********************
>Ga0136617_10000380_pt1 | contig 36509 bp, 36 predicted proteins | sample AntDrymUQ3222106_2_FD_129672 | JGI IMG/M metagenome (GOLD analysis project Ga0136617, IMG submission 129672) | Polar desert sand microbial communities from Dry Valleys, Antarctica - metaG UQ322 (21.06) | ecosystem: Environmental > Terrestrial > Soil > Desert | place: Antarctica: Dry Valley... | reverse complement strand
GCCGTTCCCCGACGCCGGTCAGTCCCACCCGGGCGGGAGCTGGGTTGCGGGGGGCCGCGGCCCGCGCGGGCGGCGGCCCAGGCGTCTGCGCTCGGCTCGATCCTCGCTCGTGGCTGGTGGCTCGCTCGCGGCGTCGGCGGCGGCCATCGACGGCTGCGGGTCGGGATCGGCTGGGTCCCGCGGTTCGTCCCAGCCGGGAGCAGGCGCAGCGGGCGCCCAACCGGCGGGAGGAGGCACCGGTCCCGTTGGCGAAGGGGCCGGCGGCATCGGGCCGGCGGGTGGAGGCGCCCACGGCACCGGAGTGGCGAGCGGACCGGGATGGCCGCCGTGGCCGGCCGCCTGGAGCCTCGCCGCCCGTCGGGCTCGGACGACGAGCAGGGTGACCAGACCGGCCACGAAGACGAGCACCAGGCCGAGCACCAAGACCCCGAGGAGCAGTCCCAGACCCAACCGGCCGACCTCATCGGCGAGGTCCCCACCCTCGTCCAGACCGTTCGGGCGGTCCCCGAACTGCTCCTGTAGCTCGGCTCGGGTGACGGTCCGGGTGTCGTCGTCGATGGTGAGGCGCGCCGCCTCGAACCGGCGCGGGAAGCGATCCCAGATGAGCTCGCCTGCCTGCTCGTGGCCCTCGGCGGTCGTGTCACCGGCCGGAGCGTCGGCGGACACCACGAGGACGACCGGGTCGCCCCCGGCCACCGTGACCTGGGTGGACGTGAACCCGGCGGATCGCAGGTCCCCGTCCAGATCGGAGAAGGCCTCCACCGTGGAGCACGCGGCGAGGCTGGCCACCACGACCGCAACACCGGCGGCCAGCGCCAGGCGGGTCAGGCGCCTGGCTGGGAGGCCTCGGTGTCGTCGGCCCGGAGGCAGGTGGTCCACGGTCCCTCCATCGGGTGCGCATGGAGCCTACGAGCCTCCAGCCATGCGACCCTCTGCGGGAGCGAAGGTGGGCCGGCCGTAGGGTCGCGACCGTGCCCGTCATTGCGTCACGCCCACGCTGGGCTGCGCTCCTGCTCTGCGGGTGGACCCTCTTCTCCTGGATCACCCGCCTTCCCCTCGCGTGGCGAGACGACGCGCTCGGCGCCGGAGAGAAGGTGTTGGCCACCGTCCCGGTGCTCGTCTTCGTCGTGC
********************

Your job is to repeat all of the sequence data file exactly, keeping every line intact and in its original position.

>Ga0136617_10000380_pt1 | contig 36509 bp, 36 predicted proteins | sample AntDrymUQ3222106_2_FD_129672 | JGI IMG/M metagenome (GOLD analysis project Ga0136617, IMG submission 129672) | Polar desert sand microbial communities from Dry Valleys, Antarctica - metaG UQ322 (21.06) | ecosystem: Environmental > Terrestrial > Soil > Desert | place: Antarctica: Dry Valley... | reverse complement strand
GCCGTTCCCCGACGCCGGTCAGTCCCACCCGGGCGGGAGCTGGGTTGCGGGGGGCCGCGGCCCGCGCGGGCGGCGGCCCAGGCGTCTGCGCTCGGCTCGATCCTCGCTCGTGGCTGGTGGCTCGCTCGCGGCGTCGGCGGCGGCCATCGACGGCTGCGGGTCGGGATCGGCTGGGTCCCGCGGTTCGTCCCAGCCGGGAGCAGGCGCAGCGGGCGCCCAACCGGCGGGAGGAGGCACCGGTCCCGTTGGCGAAGGGGCCGGCGGCATCGGGCCGGCGGGTGGAGGCGCCCACGGCACCGGAGTGGCGAGCGGACCGGGATGGCCGCCGTGGCCGGCCGCCTGGAGCCTCGCCGCCCGTCGGGCTCGGACGACGAGCAGGGTGACCAGACCGGCCACGAAGACGAGCACCAGGCCGAGCACCAAGACCCCGAGGAGCAGTCCCAGACCCAACCGGCCGACCTCATCGGCGAGGTCCCCACCCTCGTCCAGACCGTTCGGGCGGTCCCCGAACTGCTCCTGTAGCTCGGCTCGGGTGACGGTCCGGGTGTCGTCGTCGATGGTGAGGCGCGCCGCCTCGAACCGGCGCGGGAAGCGATCCCAGATGAGCTCGCCTGCCTGCTCGTGGCCCTCGGCGGTCGTGTCACCGGCCGGAGCGTCGGCGGACACCACGAGGACGACCGGGTCGCCCCCGGCCACCGTGACCTGGGTGGACGTGAACCCGGCGGATCGCAGGTCCCCGTCCAGATCGGAGAAGGCCTCCACCGTGGAGCACGCGGCGAGGCTGGCCACCACGACCGCAACACCGGCGGCCAGCGCCAGGCGGGTCAGGCGCCTGGCTGGGAGGCCTCGGTGTCGTCGGCCCGGAGGCAGGTGGTCCACGGTCCCTCCATCGGGTGCGCATGGAGCCTACGAGCCTCCAGCCATGCGACCCTCTGCGGGAGCGAAGGTGGGCCGGCCGTAGGGTCGCGACCGTGCCCGTCATTGCGTCACGCCCACGCTGGGCTGCGCTCCTGCTCTGCGGGTGGACCCTCTTCTCCTGGATCACCCGCCTTCCCCTCGCGTGGCGAGACGACGCGCTCGGCGCCGGAGAGAAGGTGTTGGCCACCGTCCCGGTGCTCGTCTTCGTCGTGC